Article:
Financial Institutions Strategic Management: This module examines the main theoretical and practical issues concerning banking business. You will develop a critical awareness of the theory of the banking firm, the motives for international banking, and regulatory and structural issues impacting on bank behaviour.

Financial Analysis: This module analyses the techniques that are used to evaluate a company’s financial position and performance.

Investment Strategy and Portfolio Management: This module evaluates the development of investment strategies for bonds, equities and derivatives that are designed to achieve optimal risk-return outcomes, and examines the measurement and evaluation of the performance of a portfolio of investments.

Islamic Banking: This module provides an insight into the key features of Islamic banking business.

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Bangor University Bangor Business School
Distance from Bangor: 0 miles
In today’s global competitive marketplace, the successful corporate executive needs to understand how the legal system and legal regulation can impact on their own area of expertise. Read more
In today’s global competitive marketplace, the successful corporate executive needs to understand how the legal system and legal regulation can impact on their own area of expertise. Accordingly, the BangorBusinessSchool and the Bangor School of Law have combined to offer an innovative suite of interdisciplinary MBA and MA programmes.

The MA in Banking and Law is an interdisciplinary programme that will enable the student to study key legal and regulatory developments affecting the financial sector. This includes the regulation of financial services, security instruments, corporate finance, arbitration and other issues affecting modern banks at UK, EU and international level. As well as the general principles of International Banking Law, you will also choose from a wide range of law and business. The programme will equip candidates with higher level knowledge in both the Banking and Law areas, as global Banking practice today is heavily influenced by the Law. In particular the financial and regulatory lessons to be drawn from the so-called ‘credit crunch’ in the USA and the UK will be examined. The MA degree is suitable for those who wish to adopt a predominantly non-quantitative approach to their studies.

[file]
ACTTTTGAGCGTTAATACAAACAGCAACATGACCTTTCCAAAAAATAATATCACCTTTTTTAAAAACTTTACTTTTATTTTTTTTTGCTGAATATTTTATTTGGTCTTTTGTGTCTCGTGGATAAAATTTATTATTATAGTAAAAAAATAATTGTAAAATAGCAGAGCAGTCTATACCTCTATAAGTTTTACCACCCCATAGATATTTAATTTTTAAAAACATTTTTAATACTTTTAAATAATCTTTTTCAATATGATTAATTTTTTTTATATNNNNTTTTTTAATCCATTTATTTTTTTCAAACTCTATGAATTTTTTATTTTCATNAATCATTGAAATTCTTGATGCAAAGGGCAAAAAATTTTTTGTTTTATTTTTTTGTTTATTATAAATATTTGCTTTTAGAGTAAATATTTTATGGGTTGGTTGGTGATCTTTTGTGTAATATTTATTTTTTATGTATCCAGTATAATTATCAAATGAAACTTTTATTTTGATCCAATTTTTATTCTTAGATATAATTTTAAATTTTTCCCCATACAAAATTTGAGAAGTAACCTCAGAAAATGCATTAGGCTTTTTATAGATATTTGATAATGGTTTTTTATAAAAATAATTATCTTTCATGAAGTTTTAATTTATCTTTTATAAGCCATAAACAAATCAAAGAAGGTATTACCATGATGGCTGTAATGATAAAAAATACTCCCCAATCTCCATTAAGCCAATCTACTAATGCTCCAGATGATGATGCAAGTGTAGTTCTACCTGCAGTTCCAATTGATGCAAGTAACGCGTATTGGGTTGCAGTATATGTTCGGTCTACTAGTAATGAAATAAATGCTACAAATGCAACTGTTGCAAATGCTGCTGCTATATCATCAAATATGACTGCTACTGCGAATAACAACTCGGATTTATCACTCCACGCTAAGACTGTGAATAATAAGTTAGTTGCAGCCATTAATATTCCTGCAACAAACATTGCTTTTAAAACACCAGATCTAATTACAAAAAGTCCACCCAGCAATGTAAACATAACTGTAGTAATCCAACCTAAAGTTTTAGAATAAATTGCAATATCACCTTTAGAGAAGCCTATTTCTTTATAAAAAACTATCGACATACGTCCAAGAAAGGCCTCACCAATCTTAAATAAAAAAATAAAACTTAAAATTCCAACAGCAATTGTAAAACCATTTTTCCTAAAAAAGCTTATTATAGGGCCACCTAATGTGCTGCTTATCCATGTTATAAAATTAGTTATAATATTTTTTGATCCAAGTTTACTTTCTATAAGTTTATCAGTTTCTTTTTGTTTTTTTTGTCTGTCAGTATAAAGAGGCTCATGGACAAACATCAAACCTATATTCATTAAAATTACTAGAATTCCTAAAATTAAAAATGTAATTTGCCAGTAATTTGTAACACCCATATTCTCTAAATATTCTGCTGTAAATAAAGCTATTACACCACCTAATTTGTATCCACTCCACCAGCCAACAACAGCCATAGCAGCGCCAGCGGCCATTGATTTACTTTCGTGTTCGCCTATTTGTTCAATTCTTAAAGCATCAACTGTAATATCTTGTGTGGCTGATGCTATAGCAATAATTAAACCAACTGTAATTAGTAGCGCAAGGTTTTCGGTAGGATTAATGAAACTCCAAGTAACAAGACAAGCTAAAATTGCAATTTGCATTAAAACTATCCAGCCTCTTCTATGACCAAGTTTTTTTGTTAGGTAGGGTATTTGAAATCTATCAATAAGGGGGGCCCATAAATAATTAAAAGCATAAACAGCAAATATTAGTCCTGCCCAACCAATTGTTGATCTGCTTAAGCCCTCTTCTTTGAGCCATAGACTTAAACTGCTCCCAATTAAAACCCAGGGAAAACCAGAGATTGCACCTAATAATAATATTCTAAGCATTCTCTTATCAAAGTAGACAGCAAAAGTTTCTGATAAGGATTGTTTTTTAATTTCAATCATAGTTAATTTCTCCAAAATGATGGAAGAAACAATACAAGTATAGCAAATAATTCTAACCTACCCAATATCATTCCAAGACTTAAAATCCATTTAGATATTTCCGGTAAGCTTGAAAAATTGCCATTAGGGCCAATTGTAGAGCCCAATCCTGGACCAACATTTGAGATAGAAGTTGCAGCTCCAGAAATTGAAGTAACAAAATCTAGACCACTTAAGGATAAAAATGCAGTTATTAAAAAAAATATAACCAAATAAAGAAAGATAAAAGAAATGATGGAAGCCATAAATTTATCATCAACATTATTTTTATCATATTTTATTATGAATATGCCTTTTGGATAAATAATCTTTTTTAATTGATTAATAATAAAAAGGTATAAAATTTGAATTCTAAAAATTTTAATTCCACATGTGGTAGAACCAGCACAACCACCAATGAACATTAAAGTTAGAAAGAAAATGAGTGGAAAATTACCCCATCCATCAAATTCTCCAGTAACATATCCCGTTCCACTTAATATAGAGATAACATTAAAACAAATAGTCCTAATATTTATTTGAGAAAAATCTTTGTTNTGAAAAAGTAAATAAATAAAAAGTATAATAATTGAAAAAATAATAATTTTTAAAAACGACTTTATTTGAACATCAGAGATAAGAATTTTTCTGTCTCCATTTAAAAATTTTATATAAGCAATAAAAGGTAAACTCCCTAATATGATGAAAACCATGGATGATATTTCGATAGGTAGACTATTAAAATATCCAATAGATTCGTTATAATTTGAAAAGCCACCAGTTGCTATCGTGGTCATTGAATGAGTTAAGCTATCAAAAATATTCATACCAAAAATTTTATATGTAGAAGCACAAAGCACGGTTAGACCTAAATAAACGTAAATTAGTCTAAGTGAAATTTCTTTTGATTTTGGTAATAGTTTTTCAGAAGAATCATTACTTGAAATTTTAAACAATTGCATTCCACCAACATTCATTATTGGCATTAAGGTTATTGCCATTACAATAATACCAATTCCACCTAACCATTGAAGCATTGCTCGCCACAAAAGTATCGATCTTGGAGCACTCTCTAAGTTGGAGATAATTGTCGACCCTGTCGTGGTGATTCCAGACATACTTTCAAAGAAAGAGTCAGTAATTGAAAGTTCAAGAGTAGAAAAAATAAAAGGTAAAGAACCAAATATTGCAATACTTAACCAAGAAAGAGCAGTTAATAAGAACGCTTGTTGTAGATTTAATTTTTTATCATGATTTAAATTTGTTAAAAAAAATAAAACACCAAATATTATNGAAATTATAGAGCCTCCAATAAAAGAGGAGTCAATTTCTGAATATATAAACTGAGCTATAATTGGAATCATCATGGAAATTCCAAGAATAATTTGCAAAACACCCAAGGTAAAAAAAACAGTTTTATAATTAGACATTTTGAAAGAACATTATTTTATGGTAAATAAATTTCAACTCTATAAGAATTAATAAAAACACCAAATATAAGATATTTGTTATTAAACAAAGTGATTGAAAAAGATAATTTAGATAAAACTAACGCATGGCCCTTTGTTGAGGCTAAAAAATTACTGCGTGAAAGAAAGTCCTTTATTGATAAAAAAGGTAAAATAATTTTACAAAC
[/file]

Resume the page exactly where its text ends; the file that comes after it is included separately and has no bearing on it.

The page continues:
Course Structure

January intake: Taught modules are undertaken in the period of January to June and September to January and will involve the study of 120 credits. The dissertation (or equivalent) is valued at 60 credits and is undertaken during the period of June to September.

September intake: Taught modules are undertaken in the period of September to June and will involve the study of 120 credits. The dissertation (or equivalent) is valued at 60 credits and is undertaken during the period of June to September.

Compulsory modules:

Research Methods: This module develops knowledge of intermediate and advanced research methods, and provides a basis in research methodology for those who may eventually wish to pursue research degrees.

Bank Financial Management: This module provides a grounding in the nature, strategic context and managerial functions of financial management in banks, and other financial services firms.

International Banking: This module examines the origins of international banking, the activities of international banks, the markets in which they participate, and the sources of risk.

Financial Institutions Strategic Management: This module examines the main theoretical and practical issues concerning banking business. You will develop a critical awareness of the theory of the banking firm, the motives for international banking, and regulatory and structural issues impacting on bank behaviour.

Financial Crises and Bank Regulation: This module examines why banks and financial markets are inherently vulnerable to crises, and analyses the role of policy makers and institutions. The roles of monetary policy, bank supervision and regulation, corporate governance and ratings agencies in mitigating or exacerbating crises are considered.

International Banking and Capital Markets Law: This module will provide a sound understanding of the law and practice of modern international banking, including the regulation and prudential supervision of banks in the UK and EU in the areas of capital adequacy and risk management.